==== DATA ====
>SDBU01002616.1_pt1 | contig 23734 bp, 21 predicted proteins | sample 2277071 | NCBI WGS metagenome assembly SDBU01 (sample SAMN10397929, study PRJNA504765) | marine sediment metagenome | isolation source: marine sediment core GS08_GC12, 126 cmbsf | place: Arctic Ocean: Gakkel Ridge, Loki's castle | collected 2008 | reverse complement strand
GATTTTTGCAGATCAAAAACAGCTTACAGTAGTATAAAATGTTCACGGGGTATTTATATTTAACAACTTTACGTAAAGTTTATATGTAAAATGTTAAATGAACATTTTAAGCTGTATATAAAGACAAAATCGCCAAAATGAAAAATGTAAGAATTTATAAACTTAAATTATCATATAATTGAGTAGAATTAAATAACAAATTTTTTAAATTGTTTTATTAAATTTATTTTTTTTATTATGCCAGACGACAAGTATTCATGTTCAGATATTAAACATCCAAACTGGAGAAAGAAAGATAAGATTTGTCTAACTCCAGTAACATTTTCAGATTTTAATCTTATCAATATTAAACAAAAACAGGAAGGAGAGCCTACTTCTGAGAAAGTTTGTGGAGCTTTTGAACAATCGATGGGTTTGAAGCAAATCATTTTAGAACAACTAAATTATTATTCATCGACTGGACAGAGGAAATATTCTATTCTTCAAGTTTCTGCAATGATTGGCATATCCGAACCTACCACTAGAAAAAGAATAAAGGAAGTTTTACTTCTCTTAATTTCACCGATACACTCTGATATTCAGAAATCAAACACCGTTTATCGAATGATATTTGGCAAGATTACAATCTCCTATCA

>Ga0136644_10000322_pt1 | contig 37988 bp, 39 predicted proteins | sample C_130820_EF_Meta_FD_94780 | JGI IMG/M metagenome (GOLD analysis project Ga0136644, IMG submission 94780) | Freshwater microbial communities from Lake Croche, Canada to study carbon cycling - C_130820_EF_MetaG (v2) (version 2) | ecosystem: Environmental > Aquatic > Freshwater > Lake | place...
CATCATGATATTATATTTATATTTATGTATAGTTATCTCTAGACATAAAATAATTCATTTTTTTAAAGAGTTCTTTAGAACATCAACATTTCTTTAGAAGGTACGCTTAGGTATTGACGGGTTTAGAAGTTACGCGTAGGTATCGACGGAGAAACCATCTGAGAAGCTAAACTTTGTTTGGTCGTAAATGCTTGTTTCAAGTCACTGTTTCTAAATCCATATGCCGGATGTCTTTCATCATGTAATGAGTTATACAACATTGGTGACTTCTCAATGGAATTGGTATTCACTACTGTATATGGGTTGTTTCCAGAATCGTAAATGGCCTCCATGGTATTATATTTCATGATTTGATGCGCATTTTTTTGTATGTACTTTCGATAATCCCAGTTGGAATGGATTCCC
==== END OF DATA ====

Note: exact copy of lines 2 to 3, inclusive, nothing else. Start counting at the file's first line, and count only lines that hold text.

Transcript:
GATTTTTGCAGATCAAAAACAGCTTACAGTAGTATAAAATGTTCACGGGGTATTTATATTTAACAACTTTACGTAAAGTTTATATGTAAAATGTTAAATGAACATTTTAAGCTGTATATAAAGACAAAATCGCCAAAATGAAAAATGTAAGAATTTATAAACTTAAATTATCATATAATTGAGTAGAATTAAATAACAAATTTTTTAAATTGTTTTATTAAATTTATTTTTTTTATTATGCCAGACGACAAGTATTCATGTTCAGATATTAAACATCCAAACTGGAGAAAGAAAGATAAGATTTGTCTAACTCCAGTAACATTTTCAGATTTTAATCTTATCAATATTAAACAAAAACAGGAAGGAGAGCCTACTTCTGAGAAAGTTTGTGGAGCTTTTGAACAATCGATGGGTTTGAAGCAAATCATTTTAGAACAACTAAATTATTATTCATCGACTGGACAGAGGAAATATTCTATTCTTCAAGTTTCTGCAATGATTGGCATATCCGAACCTACCACTAGAAAAAGAATAAAGGAAGTTTTACTTCTCTTAATTTCACCGATACACTCTGATATTCAGAAATCAAACACCGTTTATCGAATGATATTTGGCAAGATTACAATCTCCTATCA

>Ga0136644_10000322_pt1 | contig 37988 bp, 39 predicted proteins | sample C_130820_EF_Meta_FD_94780 | JGI IMG/M metagenome (GOLD analysis project Ga0136644, IMG submission 94780) | Freshwater microbial communities from Lake Croche, Canada to study carbon cycling - C_130820_EF_MetaG (v2) (version 2) | ecosystem: Environmental > Aquatic > Freshwater > Lake | place...